The challenge is to become mindful of work and play. To be within the moment while still practicing compassionate awareness of ourselves and others. To care for ourselves, to play, and to be productive with balance. It’s a choice, a habit of cultivating self directed kindness each day before we head into the world.
I love to listen to stories, especially family stories. One of my favorite is of my Papa as a boy in the late nineteen tens getting into the driver’s seat of his father’s Model T and replying when asked what he was doing, “I’m cryin’ to crive this car.” I can just imagine Papa, a determined tow headed little Welsh boy in turn of the century clothing and a tiny newsboy hat and full confidence he was capable of driving that car.
But what are the other stories we tell? Especially those stories we tell ourselves, and where do they come from? My grandfather told himself the same story he his Papa told him: “You are capable man. You are an honest man. You are a good man.” The story my grandmother heard the first ten years of her life was similar. “You are loved. You are safe. You are good. You deserve good things.” But during the depression both of their young lives where torn unsounder.
My Papa had to leave home at fourteen. His Papa could no longer feed him and the passel of young children at home. My Mimi’s Mama died, and her father turned to alcohol to cope. He sent her to Grandma Anderson, the woman raised by her pirate grandfather. Papa was sent off with his story intact. He eventually joined the Navy, saw the world, and came out of the service at nineteen just as World War Two began. Mimi on the other hand had her story altered with long lasting effects.
Mimi’s story became “you’re no better than that drifter father of yours, you’ll never be anything, you don’t work hard enough, there’s nothing to cry about, be harder, if you’re raped it’s your fault”. Quite a different story than the one she heard for the first ten years. The conflict in the story she told herself haunted her throughout life.
But we are not the stories we tell. We are the authors of the stories we tell. YOU ARE THE AUTHOR OF YOUR LIFE. Being the author doesn’t negate the pain of loss, the parents you are born to, or even your physical apparatus for exploring this world. What it does is change you.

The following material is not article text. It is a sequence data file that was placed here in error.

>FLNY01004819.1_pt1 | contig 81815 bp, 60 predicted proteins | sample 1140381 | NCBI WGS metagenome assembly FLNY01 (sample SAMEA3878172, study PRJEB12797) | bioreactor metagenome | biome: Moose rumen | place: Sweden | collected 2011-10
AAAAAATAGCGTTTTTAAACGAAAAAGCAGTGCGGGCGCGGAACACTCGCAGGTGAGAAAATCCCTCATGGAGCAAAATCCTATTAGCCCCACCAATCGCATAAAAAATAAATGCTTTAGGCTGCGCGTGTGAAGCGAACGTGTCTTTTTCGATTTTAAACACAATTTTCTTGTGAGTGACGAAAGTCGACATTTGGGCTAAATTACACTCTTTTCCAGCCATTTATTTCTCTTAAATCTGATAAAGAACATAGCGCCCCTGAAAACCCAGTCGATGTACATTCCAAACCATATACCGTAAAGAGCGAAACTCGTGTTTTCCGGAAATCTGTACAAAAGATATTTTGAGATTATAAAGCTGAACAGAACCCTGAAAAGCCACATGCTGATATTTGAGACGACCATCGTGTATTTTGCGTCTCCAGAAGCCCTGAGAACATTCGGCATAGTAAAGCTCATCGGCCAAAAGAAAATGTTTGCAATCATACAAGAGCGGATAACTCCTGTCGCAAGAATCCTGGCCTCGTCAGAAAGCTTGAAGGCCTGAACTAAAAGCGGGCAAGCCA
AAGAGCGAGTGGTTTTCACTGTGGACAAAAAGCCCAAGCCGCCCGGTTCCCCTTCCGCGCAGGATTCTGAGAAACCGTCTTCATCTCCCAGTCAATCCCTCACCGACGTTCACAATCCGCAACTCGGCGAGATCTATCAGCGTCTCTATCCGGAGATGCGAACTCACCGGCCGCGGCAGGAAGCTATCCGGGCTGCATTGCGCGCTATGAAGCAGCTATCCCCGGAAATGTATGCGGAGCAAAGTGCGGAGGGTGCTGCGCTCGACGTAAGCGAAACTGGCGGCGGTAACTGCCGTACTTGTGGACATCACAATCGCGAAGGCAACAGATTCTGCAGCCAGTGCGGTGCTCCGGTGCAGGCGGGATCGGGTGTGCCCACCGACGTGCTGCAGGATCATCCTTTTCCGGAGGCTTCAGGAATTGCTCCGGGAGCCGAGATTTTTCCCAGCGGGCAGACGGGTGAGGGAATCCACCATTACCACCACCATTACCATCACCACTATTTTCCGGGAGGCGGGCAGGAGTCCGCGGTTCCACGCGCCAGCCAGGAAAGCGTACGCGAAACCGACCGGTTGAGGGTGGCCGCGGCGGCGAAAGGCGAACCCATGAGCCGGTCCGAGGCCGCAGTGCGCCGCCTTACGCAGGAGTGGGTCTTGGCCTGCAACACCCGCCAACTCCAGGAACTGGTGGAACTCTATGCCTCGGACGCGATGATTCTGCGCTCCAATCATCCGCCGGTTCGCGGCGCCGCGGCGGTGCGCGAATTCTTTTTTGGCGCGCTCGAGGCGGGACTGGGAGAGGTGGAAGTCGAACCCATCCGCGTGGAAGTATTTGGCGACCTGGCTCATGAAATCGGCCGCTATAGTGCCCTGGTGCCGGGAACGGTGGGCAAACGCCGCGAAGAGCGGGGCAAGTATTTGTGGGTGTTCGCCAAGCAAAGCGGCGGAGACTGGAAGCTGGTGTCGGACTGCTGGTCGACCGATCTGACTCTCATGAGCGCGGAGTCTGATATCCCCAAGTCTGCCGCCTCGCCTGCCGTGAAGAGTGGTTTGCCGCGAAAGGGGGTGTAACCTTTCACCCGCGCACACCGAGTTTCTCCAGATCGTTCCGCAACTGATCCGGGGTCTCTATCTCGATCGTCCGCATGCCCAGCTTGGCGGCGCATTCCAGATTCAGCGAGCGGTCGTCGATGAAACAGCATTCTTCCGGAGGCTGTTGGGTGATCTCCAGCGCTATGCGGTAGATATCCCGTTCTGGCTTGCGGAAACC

I’m a big into journaling. You might want to get into it, too. But, even if you’re not, do yourself a favor. Get a notebook, a pen, and write out the story you tell yourself about you, your family, your life, your mistakes, and your successes. Be honest, the kind of honest that twists your guts and lays bare your darkest thoughts. Then imagine reading that to your five year old self. Would you call that five year old child worthless, undeserving, bad, shameful? Then write the heart story you’d rather that precious child hear. That heart story is your story. Read it to yourself. Let it seep into you. Believe it. Live it.
My grandmother never had the chance to write out her story, to be her own author. I sometimes wonder what it would have been. But I did have the chance to write my story, and it has made all the difference in my heart’s life.
What are the stories you tell? Are they true? Or have you bought a lie at the cost of your heart, the collapse of your soul, the shrinkage of your emotions? It’s the stories we tell that make our lives full and good. Tell your story well.
Join me next week for a little talk on how to chase out those negative thoughts that keep buzzing around your ears.
Welcome to our first installment of Friday’s Flock. If you’re here for weekly stories about the animals you’ll love the first segment each week, and if you’re squeemish you might want to skip the second segment. If you’re into the animal care and vet information you’ll find that in the second segment. This week’s topic is drenching.